The book’s main premise is to trace the causal processes that precipitated the rise of illiberalism in eastern Europe by re-assessing the hopes and fears of 1989. Writing from the vantage point of an American observer (who also aims to draw lessons for western societies), Feffer relies on an analytical framework grounded in the work of political scientists such as Yascha Mounk and Jan-Werner Müller. This framework leads Feffer to conclude that illiberalism owes its appeal to three overlapping “anti-internationalist” backlashes that have materialised over the past decades: resentment against “multiculturalism”, anger with the negative effects of economic globalisation, and mistrust in the functioning of liberal democracy.

Editions of Polish newspaper Wieczór Wrocławia for 20-22 March 1981. Censors removed texts concerning the violent suppression of trade unionists at Bydgoszcz. CC BY-SA 3.0 Wikipedia. Some rights reserved.Feffer’s approach provides a useful integrative plain through which to look at the countries in eastern Europe given some apparently similar developments in the west: the victory of the Leave campaign in the Brexit referendum, the election of Donald Trump in the United States, and the relative success of populist and far right parties in western Europe. However, such an approach also obscures part of the longer historical process that is idiosyncratic to the region. No western state has seen a simultaneous political, social and economic transformation take place on a similar scale and depth.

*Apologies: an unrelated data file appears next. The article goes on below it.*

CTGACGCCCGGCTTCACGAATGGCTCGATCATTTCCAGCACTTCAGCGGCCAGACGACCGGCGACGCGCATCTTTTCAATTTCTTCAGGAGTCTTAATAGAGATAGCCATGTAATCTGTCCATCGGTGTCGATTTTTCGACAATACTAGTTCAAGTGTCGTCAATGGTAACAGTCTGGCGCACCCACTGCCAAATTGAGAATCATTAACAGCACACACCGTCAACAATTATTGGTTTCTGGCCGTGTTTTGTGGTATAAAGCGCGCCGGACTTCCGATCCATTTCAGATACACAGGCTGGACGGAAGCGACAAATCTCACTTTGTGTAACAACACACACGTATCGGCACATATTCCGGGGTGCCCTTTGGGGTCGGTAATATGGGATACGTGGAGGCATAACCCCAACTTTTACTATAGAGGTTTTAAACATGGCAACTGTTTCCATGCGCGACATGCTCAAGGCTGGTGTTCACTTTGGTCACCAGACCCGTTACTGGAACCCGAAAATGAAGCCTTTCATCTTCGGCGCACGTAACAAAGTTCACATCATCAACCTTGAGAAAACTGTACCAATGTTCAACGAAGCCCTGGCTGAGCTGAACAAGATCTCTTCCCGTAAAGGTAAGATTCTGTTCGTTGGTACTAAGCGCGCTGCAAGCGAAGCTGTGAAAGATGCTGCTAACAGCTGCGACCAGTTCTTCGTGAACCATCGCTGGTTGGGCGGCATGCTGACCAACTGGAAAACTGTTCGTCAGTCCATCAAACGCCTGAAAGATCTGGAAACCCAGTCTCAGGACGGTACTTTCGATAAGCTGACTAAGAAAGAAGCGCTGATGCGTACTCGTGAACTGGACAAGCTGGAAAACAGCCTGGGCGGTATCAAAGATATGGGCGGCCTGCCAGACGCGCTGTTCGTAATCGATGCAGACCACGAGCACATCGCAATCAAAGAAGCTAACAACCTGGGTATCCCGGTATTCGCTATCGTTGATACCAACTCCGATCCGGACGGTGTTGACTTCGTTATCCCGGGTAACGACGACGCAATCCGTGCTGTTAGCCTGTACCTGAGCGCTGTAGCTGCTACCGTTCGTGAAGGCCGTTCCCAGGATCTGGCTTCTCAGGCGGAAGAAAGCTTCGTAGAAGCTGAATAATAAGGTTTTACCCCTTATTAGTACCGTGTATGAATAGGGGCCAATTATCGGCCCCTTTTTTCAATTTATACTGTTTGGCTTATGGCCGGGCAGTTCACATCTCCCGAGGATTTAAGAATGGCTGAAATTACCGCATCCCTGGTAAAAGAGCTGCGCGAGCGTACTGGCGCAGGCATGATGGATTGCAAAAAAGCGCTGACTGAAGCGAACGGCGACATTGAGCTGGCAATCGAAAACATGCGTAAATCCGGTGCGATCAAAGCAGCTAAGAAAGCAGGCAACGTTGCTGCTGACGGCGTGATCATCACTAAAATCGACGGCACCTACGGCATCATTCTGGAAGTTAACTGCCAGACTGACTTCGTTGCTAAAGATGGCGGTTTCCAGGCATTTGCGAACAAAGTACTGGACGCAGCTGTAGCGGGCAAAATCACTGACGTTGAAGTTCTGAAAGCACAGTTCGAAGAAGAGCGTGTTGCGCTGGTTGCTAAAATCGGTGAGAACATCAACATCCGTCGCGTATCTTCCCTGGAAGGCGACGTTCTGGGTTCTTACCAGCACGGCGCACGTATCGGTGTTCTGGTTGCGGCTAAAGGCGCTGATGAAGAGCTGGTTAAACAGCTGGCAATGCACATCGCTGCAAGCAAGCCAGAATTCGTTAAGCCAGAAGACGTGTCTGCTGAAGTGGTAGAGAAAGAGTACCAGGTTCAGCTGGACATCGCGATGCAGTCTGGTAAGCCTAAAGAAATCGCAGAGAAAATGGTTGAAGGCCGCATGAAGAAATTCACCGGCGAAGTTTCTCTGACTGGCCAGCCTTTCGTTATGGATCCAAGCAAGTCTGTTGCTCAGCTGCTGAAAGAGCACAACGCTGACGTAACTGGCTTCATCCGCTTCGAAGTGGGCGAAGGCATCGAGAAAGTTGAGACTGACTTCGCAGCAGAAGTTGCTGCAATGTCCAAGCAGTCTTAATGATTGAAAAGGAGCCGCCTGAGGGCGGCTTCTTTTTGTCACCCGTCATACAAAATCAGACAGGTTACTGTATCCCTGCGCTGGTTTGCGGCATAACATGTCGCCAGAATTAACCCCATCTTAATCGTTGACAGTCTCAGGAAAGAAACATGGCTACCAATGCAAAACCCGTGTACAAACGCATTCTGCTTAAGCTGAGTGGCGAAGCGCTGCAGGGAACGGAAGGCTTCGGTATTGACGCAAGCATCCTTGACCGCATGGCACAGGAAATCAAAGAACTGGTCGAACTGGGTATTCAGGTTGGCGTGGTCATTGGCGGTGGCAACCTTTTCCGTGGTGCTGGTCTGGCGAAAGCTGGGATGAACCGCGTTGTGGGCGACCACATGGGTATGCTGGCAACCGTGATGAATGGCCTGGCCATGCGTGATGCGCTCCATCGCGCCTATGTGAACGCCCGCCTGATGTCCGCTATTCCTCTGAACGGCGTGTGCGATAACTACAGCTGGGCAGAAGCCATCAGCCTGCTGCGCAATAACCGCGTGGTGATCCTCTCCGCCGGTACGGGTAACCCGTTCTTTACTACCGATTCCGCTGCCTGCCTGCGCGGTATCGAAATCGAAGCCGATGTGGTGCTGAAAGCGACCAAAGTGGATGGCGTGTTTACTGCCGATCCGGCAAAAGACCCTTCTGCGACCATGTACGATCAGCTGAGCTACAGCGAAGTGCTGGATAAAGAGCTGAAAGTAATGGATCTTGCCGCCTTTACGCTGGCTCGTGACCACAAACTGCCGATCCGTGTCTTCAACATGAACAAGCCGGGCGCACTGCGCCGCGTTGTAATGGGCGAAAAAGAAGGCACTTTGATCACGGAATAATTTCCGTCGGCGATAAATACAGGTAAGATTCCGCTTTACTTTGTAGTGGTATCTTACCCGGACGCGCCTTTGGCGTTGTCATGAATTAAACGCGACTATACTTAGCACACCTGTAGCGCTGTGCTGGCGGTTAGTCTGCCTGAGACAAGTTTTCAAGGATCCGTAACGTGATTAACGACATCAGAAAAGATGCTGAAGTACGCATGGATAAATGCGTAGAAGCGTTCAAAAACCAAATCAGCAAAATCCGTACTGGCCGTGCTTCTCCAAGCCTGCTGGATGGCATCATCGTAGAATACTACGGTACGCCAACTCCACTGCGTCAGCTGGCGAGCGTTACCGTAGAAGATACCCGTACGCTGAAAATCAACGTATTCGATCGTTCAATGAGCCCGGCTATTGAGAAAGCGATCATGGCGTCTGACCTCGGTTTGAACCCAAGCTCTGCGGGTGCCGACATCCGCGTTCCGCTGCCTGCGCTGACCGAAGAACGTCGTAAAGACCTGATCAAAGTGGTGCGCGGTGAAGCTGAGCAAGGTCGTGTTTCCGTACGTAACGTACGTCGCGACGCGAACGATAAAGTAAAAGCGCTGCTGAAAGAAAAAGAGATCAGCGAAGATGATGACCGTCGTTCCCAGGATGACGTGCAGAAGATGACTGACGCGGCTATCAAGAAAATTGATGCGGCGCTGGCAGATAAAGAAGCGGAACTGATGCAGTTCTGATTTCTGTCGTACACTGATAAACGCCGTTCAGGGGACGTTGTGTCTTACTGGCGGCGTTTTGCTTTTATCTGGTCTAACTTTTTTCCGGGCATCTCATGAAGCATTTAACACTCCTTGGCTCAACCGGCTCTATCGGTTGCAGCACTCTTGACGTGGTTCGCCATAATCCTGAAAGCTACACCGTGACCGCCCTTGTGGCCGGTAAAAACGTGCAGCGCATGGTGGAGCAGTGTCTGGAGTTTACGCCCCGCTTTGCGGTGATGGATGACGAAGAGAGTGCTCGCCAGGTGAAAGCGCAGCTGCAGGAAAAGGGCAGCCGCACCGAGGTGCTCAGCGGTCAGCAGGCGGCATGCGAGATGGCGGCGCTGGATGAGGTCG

None of the Eastern European countries tackled in the book are close to resembling the multicultural societies of the west. Eastern Europe did not experience similar levels of immigration for a variety of reasons, while the treatment of the region’s national minorities has been left wanting for decades. In addition, the region’s communist regimes were decisively conservative when it came to social and cultural rights – a trend that was perpetuated after 1989 despite the political changes that took place, for instance, in the sphere of women’s and LGBT rights.

The post-1989 transition dismantled what was left of the imperfect welfare provisions of state socialism in eastern Europe